this point, and made a scout on the road that crosses Utoy Creek at Dollar's Mill. This last road leaves the main road about five miles from here. There has not been for some days rebel force across Utoy Creek (on the side). The scouts made to-day have crossed Utoy Creek at three places and nothing has been met with but six or seven rebel cavalryman that were part of a scout of about twenty-five, probably, that went back over the creek at Dollats' Mill.
Very respectfully, your obedient servant,
Colonel Seventh Ohio Volunteers Cavalry.
NEAR ATLANTA, GA., August 3, 1864-8.30 p. m.
No fight yet. right pushed across Utoy Creek toward railroad near East Point, without finding anything but skirmish line, which retired upon being pressed. McCook has turned up near Dallas, having cut his way through the enemy with 1,200 men. Only 1,000 men of his command now missing, under General Croxton, and they may be safe. No news from Stoneman except from rebels, who say Wheeler caught and thrashed him fifteen miles from Macon after he had shelled that town.
J. C. VAN DUZER.
SPECIAL FIELD ORDERS,
OF THE CUMBERLAND, Numbers 121.
Near Atlanta, Ga., August 3, 1864.
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VII. Major General D. S. Stanley, U. S. Volunteers, having been assigned by the president of the United states to the command of the Fourth Army Corps, Brigadier General Nathan Kimball, U. S. Volunteers, is assigned to the command of the First Division of that corps.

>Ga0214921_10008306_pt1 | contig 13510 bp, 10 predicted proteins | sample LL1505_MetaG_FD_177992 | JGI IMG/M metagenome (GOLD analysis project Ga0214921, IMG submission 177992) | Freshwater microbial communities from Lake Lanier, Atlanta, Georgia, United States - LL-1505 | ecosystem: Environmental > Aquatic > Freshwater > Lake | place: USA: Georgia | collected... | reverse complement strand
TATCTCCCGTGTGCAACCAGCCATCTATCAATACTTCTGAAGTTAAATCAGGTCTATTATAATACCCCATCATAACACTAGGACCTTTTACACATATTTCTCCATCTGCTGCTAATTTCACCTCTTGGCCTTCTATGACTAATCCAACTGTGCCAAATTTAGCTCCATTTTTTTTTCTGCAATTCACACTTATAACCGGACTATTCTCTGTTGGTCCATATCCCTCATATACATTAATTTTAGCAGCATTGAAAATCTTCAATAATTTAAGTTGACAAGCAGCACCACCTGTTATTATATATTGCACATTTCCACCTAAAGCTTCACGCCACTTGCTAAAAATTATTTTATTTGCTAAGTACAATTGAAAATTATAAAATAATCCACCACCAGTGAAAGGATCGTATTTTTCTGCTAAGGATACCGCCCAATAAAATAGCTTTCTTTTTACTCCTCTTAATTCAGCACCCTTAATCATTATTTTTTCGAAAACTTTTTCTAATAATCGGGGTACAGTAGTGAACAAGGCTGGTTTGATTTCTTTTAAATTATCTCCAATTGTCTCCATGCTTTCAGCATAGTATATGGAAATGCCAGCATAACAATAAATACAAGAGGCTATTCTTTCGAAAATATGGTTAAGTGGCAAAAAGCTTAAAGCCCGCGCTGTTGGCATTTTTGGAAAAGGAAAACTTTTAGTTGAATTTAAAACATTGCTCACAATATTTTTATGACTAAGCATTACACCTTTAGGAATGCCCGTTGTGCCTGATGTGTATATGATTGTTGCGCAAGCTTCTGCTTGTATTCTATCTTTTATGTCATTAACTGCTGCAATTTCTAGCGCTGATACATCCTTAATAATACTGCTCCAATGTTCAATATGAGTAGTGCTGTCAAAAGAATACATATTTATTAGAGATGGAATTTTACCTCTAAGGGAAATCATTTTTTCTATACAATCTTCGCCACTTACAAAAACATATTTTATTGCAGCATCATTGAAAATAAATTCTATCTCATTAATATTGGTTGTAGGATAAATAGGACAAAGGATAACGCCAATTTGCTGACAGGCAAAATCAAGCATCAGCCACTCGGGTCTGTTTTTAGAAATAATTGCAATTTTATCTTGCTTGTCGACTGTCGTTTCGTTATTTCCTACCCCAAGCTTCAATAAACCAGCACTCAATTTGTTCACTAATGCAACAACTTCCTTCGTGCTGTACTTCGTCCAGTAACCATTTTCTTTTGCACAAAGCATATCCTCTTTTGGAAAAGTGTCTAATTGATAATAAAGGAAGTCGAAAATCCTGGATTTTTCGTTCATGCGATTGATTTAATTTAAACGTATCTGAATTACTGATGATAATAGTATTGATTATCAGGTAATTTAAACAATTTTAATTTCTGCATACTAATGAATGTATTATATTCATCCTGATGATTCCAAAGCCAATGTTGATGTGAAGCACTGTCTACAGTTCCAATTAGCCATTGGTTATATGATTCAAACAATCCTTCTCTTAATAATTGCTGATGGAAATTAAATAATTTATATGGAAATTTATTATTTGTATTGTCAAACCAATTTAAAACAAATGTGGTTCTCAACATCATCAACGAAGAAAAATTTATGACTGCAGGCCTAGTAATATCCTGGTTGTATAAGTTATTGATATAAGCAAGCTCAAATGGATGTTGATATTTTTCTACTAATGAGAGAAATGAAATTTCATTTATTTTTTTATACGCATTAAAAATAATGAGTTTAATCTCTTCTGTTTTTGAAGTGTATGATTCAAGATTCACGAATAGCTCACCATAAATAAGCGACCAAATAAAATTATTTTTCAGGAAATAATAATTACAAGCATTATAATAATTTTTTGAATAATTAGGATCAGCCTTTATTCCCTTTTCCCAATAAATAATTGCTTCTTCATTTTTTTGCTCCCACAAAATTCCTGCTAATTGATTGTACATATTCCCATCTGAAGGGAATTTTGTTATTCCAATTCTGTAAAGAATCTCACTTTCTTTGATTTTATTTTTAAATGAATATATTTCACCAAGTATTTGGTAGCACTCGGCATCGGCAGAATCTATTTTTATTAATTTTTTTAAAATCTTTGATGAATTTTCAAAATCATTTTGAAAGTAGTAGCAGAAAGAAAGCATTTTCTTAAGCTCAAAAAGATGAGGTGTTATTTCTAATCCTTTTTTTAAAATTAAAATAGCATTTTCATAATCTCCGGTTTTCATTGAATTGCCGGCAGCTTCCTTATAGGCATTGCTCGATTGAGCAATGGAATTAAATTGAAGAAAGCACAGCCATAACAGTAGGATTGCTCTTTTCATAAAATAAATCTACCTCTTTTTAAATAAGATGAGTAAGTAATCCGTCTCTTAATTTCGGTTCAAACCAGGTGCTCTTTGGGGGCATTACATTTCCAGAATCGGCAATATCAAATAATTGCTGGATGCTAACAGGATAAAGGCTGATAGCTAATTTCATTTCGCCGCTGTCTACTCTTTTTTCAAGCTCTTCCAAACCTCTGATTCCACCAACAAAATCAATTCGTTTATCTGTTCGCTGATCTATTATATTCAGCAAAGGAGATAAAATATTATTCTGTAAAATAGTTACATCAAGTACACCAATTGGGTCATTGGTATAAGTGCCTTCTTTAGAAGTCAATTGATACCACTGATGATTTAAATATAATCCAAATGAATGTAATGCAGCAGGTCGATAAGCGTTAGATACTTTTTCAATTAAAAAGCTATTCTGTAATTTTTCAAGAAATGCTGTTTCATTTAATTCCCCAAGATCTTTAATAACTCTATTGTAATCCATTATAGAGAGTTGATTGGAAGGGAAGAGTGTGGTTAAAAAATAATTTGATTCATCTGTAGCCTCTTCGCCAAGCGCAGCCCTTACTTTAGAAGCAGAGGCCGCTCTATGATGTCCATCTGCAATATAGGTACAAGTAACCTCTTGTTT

* * * * * * *
By command of Major-General Thomas:
WM. D. WHIPPLE,
CITY POINT, VA., August 4, 1864.
Richmond Dispatch to-day [yesterday] contains following:
MACON, August 1.
Our cavalry under General Iverson attacked the enemy yesterday near Clinton. The Yankees, commanded by General Stoneman, were routed, and about 500 prisoners, with 2 pieces of artillery, surrendered, and have just reached the city. The rest of the Yankee force is scattered and flying toward Eatonton.
U. S. GRANT,